Thunderstorms produced severe weather across the southeastern quarter of the nation through the day and night. Severe thunderstorms spawned 6 tornadoes, including one which injured two people at Algoma, MS and another which injured 9 people at Rogersville, MO. There were 119 reports of large hail or damaging winds. Thunderstorms produced baseball size hail at Houston, MO and damaging winds which killed one person at Toccoa, GA.

Nearly 13 inches of rain fell in just 9 hours at Hot Springs, AR. A wall of water 4 to 6 feet high roared though the city. Cars, many occupied, were seen floating down Central Avenue. 85 people had to be rescued from flooded cars and buildings.

Very large hail fell from severe thunderstorms over the Oklahoma City metropolitan area. The northern and western parts of the city were the hardest hit, as hail up to grapefruit size pounded the area. The hail broke windows and damaged roofs, resulting in about $50 million in damage. Heavy rain made matters worse. Severe flash flooding hampered cleanup efforts after 5 to 7 inches of rain fell.


Bridgeport, CT soared to 97° for its hottest temperature on record in May. Washington, D.C. set a daily record high of 96°.


Up to 1 million people were left homeless by a cyclone with winds of 145 mph that struck Bangladesh, killing 46 people. About a third of the casualties were reported in the port city Chittagong, Bangladesh's second largest city. Tidal surges 6 feet high covered islands and crops while winds toppled trees. Since 1970, such storms have left an estimated 1.5 million people dead.

The rainfall total for the year at Victoria, TX stood at a whopping 34.69 inches, nearly 30 inches above 1996's January to May total of 4.81 inches and very near the normal rainfall for the entire year.


A devastating cyclone, packing winds of up to 170 mph and a high storm surge, struck the Sindh Province in southern Pakistan. 600 villages were devastated and more than 400 people perished.


Damaging winds developed behind a vigorous cold front that moved south from Wyoming into northern Colorado. High winds gusted to 58 mph at Denver International Airport downing trees and power lines, and kicked up blowing dust, dirt and debris reducing visibility to near zero at times. The poor visibility caused a multi-vehicle accident north of Fort Lupton. Several vehicles including semi-trailers were blown off of I-70 east of Denver. Peak wind gusts included 68 mph near Parker and 63 mph near Sedalia. Many customers in and around Denver were without power and at least a dozen flights were diverted to other airports. After the frontal passage, temperatures plunged from the low 70’s to the mid 30’s in just one hour as light snow developed. Heavy snow fell in the foothills during the evening. Snowfall totals included: 7 inches near Blackhawk & Ken Caryl Ranch, 6 inches at Coal Creek Canyon, Eldorado Springs and atop Lookout Mountain, 5 inches at Chief Hosa, Louisville, Rollinsville and Wheat Ridge and 4 inches at Aurora, Bailey, Parker, Castle Rock and near Morrison. The low temperature of 31 the next morning tied a record low for the date.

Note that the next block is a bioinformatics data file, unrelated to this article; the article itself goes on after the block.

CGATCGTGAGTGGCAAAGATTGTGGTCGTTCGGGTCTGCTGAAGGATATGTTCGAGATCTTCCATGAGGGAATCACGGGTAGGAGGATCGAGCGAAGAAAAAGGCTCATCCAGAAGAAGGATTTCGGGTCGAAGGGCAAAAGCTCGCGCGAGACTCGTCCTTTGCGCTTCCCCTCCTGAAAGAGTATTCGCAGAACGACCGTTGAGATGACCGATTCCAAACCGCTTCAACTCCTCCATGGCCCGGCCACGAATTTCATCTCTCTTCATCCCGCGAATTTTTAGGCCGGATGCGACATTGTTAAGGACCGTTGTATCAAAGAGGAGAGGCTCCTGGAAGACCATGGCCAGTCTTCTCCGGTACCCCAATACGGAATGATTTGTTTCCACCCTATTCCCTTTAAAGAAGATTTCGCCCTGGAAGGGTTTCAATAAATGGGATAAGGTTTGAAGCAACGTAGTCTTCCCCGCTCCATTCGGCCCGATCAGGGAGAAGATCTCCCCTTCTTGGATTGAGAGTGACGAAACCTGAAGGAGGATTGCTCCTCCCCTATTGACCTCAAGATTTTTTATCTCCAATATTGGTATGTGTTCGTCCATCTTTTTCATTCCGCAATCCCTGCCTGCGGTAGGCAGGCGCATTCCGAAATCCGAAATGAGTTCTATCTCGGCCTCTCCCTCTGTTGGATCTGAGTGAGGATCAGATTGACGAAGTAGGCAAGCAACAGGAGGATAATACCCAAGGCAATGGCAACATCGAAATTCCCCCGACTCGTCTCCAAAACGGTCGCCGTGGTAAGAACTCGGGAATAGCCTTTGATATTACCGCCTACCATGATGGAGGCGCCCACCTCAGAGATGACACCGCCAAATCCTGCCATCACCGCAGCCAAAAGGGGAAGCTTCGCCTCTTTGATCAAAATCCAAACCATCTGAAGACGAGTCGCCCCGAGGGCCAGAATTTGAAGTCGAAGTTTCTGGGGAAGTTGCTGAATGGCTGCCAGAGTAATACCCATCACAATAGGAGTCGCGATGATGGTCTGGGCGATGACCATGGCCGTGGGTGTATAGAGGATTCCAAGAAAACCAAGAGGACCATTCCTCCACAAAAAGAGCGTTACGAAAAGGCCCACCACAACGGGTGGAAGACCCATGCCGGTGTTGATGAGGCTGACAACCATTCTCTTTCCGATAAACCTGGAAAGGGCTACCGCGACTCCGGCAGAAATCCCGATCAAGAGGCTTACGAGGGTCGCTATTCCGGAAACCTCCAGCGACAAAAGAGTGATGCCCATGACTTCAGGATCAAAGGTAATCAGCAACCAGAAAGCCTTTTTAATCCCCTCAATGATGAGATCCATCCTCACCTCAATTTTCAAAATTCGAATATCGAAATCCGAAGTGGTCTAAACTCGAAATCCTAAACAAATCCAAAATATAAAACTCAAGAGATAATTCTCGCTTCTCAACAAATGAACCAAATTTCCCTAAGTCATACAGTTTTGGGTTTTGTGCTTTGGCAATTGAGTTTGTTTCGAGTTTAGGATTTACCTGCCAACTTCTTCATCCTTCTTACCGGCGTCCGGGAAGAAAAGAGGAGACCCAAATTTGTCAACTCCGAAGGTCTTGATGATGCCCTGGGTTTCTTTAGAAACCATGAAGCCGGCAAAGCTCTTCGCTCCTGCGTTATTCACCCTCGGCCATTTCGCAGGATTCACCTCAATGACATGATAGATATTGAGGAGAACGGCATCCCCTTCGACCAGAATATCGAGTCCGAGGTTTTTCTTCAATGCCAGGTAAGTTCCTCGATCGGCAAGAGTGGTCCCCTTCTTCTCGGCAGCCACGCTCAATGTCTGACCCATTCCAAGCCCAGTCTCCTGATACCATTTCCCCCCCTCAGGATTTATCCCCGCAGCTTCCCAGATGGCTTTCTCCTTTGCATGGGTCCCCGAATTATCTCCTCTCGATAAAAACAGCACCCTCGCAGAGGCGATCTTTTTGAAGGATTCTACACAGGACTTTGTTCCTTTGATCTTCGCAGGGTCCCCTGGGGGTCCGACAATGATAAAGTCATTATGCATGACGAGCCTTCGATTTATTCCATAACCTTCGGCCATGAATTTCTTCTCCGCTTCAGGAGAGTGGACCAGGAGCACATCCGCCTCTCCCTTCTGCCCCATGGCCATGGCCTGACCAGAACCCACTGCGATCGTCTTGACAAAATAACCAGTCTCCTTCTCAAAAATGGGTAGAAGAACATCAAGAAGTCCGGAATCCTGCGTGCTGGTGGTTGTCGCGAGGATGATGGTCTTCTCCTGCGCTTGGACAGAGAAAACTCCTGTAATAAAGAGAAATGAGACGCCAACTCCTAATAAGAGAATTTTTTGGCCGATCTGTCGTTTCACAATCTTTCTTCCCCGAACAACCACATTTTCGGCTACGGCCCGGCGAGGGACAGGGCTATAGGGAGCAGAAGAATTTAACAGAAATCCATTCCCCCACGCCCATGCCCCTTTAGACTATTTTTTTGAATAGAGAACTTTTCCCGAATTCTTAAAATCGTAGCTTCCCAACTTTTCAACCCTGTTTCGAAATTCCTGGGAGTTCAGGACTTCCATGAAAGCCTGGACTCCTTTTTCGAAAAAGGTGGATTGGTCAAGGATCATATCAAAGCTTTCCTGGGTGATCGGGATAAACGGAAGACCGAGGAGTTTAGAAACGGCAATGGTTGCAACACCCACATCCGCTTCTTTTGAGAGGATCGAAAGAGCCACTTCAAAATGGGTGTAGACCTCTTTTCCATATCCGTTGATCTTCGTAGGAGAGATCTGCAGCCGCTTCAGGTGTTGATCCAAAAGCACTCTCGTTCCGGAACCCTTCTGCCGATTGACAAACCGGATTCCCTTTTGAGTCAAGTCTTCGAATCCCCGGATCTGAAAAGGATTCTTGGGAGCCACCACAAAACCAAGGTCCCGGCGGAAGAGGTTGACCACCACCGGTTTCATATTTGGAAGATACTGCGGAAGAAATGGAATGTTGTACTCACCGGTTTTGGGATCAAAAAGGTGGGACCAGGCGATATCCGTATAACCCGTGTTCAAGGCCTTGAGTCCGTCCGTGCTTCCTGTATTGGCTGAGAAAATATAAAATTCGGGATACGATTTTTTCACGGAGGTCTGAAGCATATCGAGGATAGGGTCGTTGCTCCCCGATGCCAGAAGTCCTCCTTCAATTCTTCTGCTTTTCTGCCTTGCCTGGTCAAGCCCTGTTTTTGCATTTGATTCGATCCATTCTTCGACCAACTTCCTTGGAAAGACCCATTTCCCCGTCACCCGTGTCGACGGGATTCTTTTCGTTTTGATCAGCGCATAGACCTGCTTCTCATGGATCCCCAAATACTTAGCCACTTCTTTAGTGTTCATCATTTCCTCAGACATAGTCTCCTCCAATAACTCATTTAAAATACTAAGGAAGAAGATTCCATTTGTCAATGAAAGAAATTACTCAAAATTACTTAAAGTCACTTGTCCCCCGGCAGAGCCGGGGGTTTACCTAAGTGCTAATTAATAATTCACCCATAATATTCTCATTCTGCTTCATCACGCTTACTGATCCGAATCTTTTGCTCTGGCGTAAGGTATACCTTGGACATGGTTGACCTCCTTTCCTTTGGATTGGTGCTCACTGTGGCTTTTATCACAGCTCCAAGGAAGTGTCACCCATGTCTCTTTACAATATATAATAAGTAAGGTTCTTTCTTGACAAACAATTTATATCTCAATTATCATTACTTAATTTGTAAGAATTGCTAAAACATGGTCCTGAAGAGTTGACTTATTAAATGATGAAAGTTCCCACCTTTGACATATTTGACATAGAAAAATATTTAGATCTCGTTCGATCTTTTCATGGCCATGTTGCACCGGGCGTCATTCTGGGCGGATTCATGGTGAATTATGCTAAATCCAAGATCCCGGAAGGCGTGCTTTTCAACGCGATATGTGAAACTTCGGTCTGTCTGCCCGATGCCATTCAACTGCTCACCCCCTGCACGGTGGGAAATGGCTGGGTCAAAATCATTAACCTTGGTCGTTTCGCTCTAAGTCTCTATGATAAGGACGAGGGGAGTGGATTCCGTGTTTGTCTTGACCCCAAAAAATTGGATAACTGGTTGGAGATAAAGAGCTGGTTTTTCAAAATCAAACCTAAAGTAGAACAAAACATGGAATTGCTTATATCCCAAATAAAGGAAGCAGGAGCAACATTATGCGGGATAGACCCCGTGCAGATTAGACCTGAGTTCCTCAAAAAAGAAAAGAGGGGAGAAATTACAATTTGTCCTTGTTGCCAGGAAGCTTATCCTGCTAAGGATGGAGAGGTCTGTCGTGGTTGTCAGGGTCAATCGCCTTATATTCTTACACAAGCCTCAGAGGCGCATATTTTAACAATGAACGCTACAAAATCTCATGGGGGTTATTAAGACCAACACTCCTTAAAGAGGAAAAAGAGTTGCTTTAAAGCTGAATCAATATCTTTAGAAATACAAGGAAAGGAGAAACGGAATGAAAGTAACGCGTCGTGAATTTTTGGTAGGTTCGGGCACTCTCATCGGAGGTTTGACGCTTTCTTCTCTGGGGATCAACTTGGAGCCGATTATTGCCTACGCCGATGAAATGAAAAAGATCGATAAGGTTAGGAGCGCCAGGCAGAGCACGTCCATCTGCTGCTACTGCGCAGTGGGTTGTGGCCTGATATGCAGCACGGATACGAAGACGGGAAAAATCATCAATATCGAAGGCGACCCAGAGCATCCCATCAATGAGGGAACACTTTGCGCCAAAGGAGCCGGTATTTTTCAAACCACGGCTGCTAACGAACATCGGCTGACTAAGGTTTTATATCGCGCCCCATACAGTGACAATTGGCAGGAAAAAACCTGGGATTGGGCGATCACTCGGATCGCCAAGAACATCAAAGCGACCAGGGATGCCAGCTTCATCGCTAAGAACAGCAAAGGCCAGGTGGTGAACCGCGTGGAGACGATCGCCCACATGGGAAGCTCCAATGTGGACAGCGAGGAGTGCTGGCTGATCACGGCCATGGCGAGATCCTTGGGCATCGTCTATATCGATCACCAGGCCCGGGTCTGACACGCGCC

A cold wave across the eastern and central U.S. led to many cities recording record low temperatures for this day. Among them was Hartford, CT where the low of 31° was the latest in the season below freezing temperatures have been recorded. This cold wave began two days earlier with 54 record daily lows set, followed by another 96 on the 19th.

A significant late-season snow event occurred in the Sierra Nevada lasting through the next day. The storm brought 24 inches of snow to Volcanic Knob, CA, 21 inches at Pascoes, CA and 20 inches at Huntington Lake, CA. On the same day, an F1 tornado demolished a small farm structure and peeled roofs off other structures and downed trees and fences near Madera. North of Madera, hail as large as 1.75 inches in diameter fell damaging fruit and vegetable crops.


A devastating tornado tore through Moore, OK killing 24 people and injuring over 370 others. Seven children were killed at Briarwood Elementary School after the school suffered a direct hit. At one point, the tornado reached 2.6 miles wide making it the largest tornado ever measured. It was originally rated an EF-3 until a mobile Doppler radar until measure winds close to 300 mph. This caused the National Weather Service to upgrade the tornado to an EF-5. However, at the end of August the National Weather Service re-assessed their findings and put the tornado back to an EF-3 rating citing the Enhanced Fujita rating system uses damage to estimate the intensity and they only found damage equivalent to an EF-3.


Check out my colleague Weather Examiners:

Baltimore, MD area weather with Tony Pann at

Orlando, FL area weather with Dr. Steve Oliver at

Houston, TX area weather & the weekly Weather America Newsletter with Larry Cosgrove at

NOAA Headlines Examiner with Dr. Steve Oliver and IPR at

Report this ad